An "extend" operator is a natural companion to <|

Allen Wirfs-Brock allen at
Mon Jul 18 14:55:01 PDT 2011

On Jul 18, 2011, at 11:26 AM, Dmitry A. Soshnikov wrote:

> On 18.07.2011 21:32, Allen Wirfs-Brock wrote:
>> I've recently been experimenting with coding both prototypal and class based object definitions using the various syntactic forms that are currently on the table.  Something has emerged from that which has surprised me.  I have never been a big fan of the "extend" method that is provided by a number of JavaScript frameworks. However, based upon my experiments I'm now think that something like extend solves several issues with the declarative object and class declarations that we have recently been discussing.
>> Just in case there is anyone on this list who isn't familiar with extend, here is a quick explanation. In most frameworks that support it, "extend" is invoked something like this: 
>>    obj.extend(extensionObj)
>> It copies the own properties of  extensionObj and makes corresponding own properties for obj.
> JFTR: object.extend(...) first appeared in Prototype.js and was borrowed there from Ruby. In Ruby though, this method method is delegation-based (that is, a hidden class is created which is inserted as a direct ancestor of the object and the superclass of the hidden class is set to extending module). That is, if something changes in the mixed module, the changes are reflected on the object which extended it.


> Perhaps ES wants also this approach. OTOH, "extend" practice is already strongly used in JS and from this viewpoint it makes sense to make extending with copying and not using delegation.

That would require at mutable [[Prototype]] which is something we have been trying to stay away from in TC39.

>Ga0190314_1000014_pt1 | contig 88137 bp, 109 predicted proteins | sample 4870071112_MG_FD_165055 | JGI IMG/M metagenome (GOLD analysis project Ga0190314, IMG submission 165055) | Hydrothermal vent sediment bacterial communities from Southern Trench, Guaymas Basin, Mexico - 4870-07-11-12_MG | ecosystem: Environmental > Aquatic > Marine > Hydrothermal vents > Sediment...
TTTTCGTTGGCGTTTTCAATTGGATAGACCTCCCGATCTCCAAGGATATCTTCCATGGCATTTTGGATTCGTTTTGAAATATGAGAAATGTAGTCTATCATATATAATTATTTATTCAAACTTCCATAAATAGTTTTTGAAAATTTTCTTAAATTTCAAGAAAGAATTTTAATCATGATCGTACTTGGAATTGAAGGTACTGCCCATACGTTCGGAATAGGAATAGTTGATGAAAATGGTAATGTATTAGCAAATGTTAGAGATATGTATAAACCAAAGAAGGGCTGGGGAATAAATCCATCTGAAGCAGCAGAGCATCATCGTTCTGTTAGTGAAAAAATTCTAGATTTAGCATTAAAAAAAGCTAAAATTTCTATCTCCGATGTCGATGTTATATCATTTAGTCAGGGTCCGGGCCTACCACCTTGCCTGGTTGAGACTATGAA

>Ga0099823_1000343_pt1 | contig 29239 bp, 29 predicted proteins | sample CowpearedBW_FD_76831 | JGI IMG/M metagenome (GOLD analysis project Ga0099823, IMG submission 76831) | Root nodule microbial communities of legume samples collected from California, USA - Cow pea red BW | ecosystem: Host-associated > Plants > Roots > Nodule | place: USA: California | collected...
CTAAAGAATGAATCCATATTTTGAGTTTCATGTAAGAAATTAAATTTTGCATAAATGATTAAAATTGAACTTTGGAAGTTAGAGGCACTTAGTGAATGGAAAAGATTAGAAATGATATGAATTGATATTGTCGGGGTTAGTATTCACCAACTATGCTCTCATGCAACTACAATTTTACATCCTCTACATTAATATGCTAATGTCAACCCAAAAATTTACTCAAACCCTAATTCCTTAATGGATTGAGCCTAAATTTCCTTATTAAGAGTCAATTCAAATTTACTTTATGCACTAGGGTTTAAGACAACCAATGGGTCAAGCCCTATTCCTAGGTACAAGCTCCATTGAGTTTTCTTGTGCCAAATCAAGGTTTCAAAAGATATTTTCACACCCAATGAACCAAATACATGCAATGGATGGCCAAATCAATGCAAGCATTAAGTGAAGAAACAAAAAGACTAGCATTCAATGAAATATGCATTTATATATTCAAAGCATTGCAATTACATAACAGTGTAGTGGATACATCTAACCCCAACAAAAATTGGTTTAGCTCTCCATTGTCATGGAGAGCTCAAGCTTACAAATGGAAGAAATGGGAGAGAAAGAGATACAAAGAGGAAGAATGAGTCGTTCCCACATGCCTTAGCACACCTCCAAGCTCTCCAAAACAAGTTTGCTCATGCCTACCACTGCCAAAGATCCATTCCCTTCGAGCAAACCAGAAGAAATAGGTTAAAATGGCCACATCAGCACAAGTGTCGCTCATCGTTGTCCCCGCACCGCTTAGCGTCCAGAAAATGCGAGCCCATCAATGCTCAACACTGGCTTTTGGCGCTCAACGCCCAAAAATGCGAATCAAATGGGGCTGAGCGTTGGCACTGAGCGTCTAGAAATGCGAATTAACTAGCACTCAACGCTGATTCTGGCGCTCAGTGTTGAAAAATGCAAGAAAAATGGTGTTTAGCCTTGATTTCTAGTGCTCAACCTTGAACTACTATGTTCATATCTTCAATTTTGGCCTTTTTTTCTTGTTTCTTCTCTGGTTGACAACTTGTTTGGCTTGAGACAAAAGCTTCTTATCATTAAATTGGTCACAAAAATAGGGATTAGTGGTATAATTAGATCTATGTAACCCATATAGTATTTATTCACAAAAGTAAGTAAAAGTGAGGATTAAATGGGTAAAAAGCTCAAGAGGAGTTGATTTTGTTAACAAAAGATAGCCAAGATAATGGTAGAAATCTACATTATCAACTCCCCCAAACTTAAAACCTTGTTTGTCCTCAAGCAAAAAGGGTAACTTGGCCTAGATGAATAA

> Am I alone here who want to put a space after the methods in this proposal? ;) It's like operators, really:

feel free to use one.  a space isn't syntactically significant in that position. 

>>           if (!this.__validate(x,y)) throw "invalid";
>>           return this <| {
>>                   __x: x,
>>                   __y: y
>>                  }
>>       };
>> }
> What's the reason we want back to desugared factories (with all this explicit stuff, manual `return`, setting manually proto, etc) instead of improving constructors syntax by forming them to classes? Is the syntax already accepted for classes by the way? I remind again this syntactic form which seems (for me?) more elegant

One of the design issues in the class proposals has been how to distinguish between prototype properties and per instance properties added by a constructor.  The current class proposal uses public/private declarations in the constructor for that purpose. This proposal of mine is suggesting that instead of adding special syntax just for constructors in class declarations we should consider adding a new operator (<&) with multiple uses that can also address the constructor use case.


> I'm really sorry, perhaps it's only for me, but all these examples seem to me too cryptic in respect of syntax (even like Perl). All these `} <& {` seem for me as a syntactic noise. I even better would like to see some longer but humanized "extends" keyword. Maybe it's about the habit and perhaps later it will become for me not so cryptic (after all I can accept -> #, {||}, etc. as an alternative for `function`).

I'm sympathetic  to the crypticness argument but I get just as many arguments on the other side of the issue when proposing keyword based extensions.    Also, it is generally harder (but not necessarily impossible) to add keyword operators then it is special character based operators.  Automatic semi-colon insertion gets in the way.

var function extend() {};
var bar = foo
   extend ({y:20});

> E.g.
> let foo = {x: 10}
> // delegation-based extending
> let bar = foo extend {
>   y: 20;
> };
> // copy-based extending
> bar.mixin({
>   z: 30
> });
> Pity btw, that < is already borrowed and is a normal operator, we could use it instead of <| which is not the best on different fonts. <bikesheding value="Mayber a back arrow? <- " />

 foo <-bar  //   foo < (-bar)

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